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Interpersonal therapy

Interpersonal therapy (IPT) is a structured, time-limited psychotherapy treatment that focuses on interpersonal issues. Psychological problems are believed to be based on communication problems that developed through insecure attachments and early life experiences.

IPT was originally developed as a research intervention for severe depression. It is now empirically validated as a treatment for depression and other mood disorders, anxiety disorders and eating disorders. It is appropriate for all age groups.

IPT:

  • is structured
  • is time-limited (12–16 weeks)
  • focuses on interpersonal relationships and communication
  • focuses on here-and-now relationships
  • aims to improve symptoms, interpersonal functioning and social support.

IPT model

The interpersonal triad is a model that links psychological distress to three factors – interpersonal crisis, biosocial vulnerability and social support.

Interpersonal crisis

A stressful life event usually precedes the psychological distress. A strong link exists between these life events and the onset and continuation of depression.

Biosocial vulnerabilities

The person's ability to manage the stress is affected by biosocial vulnerabilities, such as:

  • attachment style
  • genetic vulnerability to illness
  • personality
  • temperament.

Social support

The context in which the distress occurs and what supports the person has affect the person's ability to manage distress. Supports include general social support and current close relationships.

Interpersonal and social rhythm therapy

Interpersonal and social rhythm therapy (IPSRT) is a form of interpersonal therapy. It includes elements that focus on the connection between disruptions in daily routines or rhythms and mood destabilization.

The Interpersonal and Social Rhythm Therapy website offers free resources for clinicians and clients, including online clinical training, assessment tools and video role plays.

What happens in IPT

IPT is time-limited and structured. It addresses current problems and relationships rather than childhood or developmental issues. Therapists are active, non-neutral, supportive and hopeful, and offer options for change.

IPT includes three phases that occur over 12–16 weeks.

Initial phase (1–3 sessions)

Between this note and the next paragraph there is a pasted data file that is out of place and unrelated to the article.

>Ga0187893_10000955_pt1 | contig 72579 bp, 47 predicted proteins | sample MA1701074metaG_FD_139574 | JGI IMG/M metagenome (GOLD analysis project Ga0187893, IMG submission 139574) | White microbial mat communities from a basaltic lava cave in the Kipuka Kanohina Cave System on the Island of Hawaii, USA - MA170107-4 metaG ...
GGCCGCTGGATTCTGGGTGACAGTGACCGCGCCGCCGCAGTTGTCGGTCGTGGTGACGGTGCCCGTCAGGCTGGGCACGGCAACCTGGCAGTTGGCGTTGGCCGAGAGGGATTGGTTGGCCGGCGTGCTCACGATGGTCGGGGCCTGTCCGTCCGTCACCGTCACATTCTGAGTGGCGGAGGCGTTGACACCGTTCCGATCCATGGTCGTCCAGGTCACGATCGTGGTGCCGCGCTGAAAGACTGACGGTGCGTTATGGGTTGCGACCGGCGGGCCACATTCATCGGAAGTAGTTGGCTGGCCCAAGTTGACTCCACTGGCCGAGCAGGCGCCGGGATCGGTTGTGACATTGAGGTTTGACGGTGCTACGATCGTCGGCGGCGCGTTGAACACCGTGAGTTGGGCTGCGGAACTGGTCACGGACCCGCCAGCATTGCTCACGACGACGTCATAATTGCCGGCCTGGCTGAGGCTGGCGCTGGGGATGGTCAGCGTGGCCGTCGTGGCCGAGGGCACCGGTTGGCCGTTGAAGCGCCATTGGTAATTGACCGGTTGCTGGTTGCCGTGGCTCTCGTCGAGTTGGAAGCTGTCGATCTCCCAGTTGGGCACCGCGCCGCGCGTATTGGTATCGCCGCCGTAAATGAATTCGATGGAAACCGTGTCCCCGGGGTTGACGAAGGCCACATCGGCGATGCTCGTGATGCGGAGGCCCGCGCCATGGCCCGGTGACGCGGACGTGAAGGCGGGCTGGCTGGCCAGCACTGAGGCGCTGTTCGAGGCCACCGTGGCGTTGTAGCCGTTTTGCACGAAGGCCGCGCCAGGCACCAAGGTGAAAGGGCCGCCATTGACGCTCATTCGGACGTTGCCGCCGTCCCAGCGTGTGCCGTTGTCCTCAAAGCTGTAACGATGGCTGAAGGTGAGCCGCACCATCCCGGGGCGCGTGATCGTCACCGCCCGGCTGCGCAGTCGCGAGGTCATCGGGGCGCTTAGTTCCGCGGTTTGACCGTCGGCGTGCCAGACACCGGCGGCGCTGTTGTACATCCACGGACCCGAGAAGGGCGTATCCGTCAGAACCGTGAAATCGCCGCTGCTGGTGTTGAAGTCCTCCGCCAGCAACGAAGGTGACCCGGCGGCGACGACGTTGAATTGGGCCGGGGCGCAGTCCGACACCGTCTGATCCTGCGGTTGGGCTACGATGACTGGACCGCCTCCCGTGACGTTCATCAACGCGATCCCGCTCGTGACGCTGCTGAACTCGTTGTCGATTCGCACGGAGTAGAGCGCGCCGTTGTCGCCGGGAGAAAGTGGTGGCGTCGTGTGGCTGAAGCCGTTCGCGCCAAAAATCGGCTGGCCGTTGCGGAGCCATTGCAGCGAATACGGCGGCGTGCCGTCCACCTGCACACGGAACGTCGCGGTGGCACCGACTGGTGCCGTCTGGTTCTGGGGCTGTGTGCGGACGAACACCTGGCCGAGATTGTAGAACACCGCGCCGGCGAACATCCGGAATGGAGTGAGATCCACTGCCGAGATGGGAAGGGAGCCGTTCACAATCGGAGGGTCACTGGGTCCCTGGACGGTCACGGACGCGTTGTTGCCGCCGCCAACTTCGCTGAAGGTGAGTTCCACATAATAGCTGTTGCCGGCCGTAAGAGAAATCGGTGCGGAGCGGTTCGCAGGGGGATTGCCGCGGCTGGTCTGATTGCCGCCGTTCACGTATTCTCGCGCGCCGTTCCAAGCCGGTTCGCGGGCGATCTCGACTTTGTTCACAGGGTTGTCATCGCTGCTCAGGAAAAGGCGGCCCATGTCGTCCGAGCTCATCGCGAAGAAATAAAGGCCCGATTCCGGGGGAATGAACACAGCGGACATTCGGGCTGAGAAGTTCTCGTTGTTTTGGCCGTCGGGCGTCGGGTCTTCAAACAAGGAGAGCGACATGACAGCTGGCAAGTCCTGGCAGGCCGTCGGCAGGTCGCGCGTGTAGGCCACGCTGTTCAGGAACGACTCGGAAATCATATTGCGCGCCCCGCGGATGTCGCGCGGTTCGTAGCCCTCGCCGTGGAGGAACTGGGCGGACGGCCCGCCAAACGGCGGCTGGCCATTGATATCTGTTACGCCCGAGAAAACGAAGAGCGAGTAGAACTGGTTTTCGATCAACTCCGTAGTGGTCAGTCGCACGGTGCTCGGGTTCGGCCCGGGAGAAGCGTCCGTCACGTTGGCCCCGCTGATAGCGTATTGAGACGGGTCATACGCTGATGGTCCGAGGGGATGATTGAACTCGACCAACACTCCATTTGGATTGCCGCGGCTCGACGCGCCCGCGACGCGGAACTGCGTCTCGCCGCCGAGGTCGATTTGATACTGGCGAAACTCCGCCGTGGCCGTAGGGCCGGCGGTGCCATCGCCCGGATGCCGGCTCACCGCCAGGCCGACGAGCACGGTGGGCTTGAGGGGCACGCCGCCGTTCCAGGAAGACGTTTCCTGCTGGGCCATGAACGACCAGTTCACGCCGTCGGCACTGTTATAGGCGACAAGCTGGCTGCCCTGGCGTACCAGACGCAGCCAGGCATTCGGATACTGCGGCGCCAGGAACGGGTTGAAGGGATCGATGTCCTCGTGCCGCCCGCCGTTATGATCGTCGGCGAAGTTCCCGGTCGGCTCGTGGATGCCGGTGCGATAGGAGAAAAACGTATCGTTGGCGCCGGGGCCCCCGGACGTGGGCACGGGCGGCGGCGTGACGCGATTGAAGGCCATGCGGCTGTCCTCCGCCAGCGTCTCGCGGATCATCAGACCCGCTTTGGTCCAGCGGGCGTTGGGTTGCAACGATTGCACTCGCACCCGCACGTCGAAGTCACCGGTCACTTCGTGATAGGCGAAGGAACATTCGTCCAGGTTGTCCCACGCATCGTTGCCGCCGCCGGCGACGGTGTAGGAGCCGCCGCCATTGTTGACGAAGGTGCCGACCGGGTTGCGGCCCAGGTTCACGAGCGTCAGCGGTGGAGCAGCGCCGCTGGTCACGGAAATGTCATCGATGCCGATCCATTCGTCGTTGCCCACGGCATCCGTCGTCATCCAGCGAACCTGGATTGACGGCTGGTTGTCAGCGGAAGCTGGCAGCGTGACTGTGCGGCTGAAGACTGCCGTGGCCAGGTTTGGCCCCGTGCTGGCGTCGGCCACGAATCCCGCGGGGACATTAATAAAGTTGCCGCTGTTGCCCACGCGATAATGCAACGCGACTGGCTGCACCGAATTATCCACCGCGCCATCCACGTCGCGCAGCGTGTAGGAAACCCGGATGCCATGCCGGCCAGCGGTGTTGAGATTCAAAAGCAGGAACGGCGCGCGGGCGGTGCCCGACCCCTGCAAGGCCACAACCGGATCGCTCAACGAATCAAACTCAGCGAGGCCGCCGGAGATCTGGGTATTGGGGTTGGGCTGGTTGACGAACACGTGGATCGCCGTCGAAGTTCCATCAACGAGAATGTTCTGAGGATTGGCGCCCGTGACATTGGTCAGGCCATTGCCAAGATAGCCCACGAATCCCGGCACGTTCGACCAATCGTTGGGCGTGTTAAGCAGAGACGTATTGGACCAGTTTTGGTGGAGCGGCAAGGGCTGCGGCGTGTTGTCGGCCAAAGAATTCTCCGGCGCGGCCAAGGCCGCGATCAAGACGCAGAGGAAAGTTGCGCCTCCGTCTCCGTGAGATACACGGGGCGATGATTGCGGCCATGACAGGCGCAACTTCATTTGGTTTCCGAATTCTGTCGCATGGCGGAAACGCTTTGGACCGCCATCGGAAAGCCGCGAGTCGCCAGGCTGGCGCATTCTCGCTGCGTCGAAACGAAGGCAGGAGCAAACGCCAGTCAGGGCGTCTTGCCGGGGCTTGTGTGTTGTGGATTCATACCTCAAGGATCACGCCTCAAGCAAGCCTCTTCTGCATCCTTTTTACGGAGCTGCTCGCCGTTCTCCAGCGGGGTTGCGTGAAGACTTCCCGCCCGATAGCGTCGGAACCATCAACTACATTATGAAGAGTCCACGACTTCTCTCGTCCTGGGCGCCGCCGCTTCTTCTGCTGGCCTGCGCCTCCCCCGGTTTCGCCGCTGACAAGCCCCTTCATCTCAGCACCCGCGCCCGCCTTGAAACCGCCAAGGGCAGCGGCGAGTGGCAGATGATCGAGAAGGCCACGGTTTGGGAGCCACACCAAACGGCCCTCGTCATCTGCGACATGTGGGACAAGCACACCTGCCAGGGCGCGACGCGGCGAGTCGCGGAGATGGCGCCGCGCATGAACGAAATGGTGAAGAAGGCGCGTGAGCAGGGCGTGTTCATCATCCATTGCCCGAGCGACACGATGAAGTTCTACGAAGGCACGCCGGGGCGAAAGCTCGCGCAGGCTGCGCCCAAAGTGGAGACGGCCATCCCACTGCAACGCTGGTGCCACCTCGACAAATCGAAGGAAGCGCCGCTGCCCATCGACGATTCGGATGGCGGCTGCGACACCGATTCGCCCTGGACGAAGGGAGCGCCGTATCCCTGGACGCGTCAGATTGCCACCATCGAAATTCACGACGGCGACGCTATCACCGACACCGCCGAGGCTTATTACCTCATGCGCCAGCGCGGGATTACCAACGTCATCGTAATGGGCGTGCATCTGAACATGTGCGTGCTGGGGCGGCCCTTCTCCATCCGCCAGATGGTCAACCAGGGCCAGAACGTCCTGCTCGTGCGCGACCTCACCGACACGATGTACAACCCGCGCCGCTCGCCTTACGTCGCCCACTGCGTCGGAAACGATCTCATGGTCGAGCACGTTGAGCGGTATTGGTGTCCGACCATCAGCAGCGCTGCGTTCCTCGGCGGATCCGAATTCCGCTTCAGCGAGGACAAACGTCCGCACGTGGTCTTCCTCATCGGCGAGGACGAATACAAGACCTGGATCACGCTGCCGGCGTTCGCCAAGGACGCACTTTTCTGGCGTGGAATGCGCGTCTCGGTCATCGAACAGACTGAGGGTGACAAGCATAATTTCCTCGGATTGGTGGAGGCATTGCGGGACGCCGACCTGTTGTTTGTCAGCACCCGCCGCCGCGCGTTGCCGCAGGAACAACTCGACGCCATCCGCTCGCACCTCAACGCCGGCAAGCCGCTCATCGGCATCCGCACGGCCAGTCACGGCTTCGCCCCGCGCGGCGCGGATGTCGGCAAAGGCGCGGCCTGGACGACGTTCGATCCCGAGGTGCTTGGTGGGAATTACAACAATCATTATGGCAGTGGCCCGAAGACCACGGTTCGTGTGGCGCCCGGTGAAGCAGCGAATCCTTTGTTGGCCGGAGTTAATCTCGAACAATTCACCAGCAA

• The clinician performs a diagnostic evaluation and documents the client's psychiatric history. This history is collected through an interpersonal inventory that reviews the person's current relationships, capacity for intimacy and social patterns. Changes in relationships are noted and provide context.
  • IPT focuses on four problem areas: grief, interpersonal role disputes, role transitions and interpersonal deficits.
  • The client is assigned the "sick role," which recognizes the person's depression or other disorder as an illness and sets the framework for therapy and recovery.
  • In interpersonal and social rhythm therapy (IPSRT), the therapist helps the client to track and regulate social rhythm regularity.

Middle phase

  • The therapist and client address the interpersonal problem area.
  • Addressing the interpersonal problem may involve mourning in the case of grief, resolving a struggle in the case of interpersonal role disputes, letting go of an old role and assuming a new one in the case of role transitions and decreasing social isolation in the case of interpersonal deficits.

Final phase (3 sessions)

  • The therapist supports the client's new or regained sense of independence and solidifies therapeutic gains.
  • The therapist helps the client to anticipate, identify and manage depressive symptoms that may reoccur.

Watch this video to hear a panel discussion at the University of Iowa about IPT.

When is IPT used?

IPT is one of two empirically based psychotherapeutic interventions for mood disorders (the other is cognitive-behavioural therapy).

IPT is used to treat:

  • adolescent disorders
  • anxiety
  • bulimia nervosa
  • chronic fatigue
  • depression in later life
  • mood disorders associated with HIV
  • mood disorders such as depression, bipolar and dysthymic disorders.

IPT has been adapted for:

  • couples therapy
  • group therapy
  • telephone therapy
  • counselling by non–mental health workers.

IPT and self-help

Related therapies

  • Interpersonal and social rhythm therapy (IPSRT) uses IPT and social rhythm elements together. Social rhythm is about the connections between disruptions in daily routines or rhythms and mood destabilization.
  • Cognitive-behavioural therapy is also structured and time-limited. However, unlike IPT, it requires that the client do homework, which involves monitoring and recording thoughts that contribute to emotional problems and considering ways to reframe those thoughts.
  • Solution-focused therapy is a more creative and flexible style of therapy that encourages the client to envision a preferred future and strategies for attaining those goals.

Evidence summary

International Society for Interpersonal Psychotherapy. (2014). About IPT. Iowa City, IA: Author.

Markowitz, J.C. (Ed.). (1998). Interpersonal Psychotherapy. Washington, DC. American Psychiatric Press.

Markowitz, J.C. & Weissman, M.M. (2004). Interpersonal psychotherapy: Principles and applications. World Psychiatry, 3(3), 136–139.

Zaretsky, A. (2011). Psychotherapy in primary care. In D. Goldbloom & J. Davine (Eds.), Psychiatry in Primary Care: A Concise Canadian Pocket Guide (pp. 249–264). Toronto, ON: Centre for Addiction and Mental Health.


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